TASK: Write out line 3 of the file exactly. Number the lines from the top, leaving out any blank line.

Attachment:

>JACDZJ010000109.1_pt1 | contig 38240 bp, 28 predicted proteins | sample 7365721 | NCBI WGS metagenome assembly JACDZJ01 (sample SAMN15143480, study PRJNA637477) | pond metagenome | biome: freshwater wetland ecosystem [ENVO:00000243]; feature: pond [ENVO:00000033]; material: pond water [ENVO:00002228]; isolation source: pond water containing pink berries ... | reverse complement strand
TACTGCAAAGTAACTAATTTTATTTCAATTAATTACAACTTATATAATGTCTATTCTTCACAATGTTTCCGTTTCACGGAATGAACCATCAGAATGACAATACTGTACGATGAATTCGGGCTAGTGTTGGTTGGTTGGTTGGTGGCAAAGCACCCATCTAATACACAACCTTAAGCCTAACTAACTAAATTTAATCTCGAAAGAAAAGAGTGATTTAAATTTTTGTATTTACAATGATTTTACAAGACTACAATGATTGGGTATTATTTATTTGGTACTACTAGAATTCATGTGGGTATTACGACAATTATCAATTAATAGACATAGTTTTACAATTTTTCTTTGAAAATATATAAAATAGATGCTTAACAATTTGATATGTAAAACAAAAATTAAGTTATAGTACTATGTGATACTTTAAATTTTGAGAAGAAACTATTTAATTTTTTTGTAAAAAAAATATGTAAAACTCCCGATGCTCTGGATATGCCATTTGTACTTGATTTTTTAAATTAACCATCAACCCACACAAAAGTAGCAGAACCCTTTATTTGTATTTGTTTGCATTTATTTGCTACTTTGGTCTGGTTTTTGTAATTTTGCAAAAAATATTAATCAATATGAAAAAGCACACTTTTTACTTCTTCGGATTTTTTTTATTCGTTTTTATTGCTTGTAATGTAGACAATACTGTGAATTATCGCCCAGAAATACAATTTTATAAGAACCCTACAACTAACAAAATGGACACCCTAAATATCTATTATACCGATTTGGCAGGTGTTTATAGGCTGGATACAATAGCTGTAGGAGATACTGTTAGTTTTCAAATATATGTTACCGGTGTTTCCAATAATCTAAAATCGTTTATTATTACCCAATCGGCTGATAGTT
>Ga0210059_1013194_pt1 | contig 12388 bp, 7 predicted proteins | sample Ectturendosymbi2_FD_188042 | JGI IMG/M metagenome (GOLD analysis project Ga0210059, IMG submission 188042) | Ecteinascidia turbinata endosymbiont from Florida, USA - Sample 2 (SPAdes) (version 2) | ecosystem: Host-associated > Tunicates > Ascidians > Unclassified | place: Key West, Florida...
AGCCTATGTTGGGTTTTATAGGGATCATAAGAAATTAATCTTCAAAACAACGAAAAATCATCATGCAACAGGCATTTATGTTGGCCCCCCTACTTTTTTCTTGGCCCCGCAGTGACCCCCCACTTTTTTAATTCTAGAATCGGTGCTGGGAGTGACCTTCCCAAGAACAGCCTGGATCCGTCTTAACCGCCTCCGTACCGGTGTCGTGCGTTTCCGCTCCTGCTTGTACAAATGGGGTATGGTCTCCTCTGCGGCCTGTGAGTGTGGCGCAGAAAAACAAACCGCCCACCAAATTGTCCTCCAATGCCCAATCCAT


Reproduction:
>Ga0210059_1013194_pt1 | contig 12388 bp, 7 predicted proteins | sample Ectturendosymbi2_FD_188042 | JGI IMG/M metagenome (GOLD analysis project Ga0210059, IMG submission 188042) | Ecteinascidia turbinata endosymbiont from Florida, USA - Sample 2 (SPAdes) (version 2) | ecosystem: Host-associated > Tunicates > Ascidians > Unclassified | place: Key West, Florida...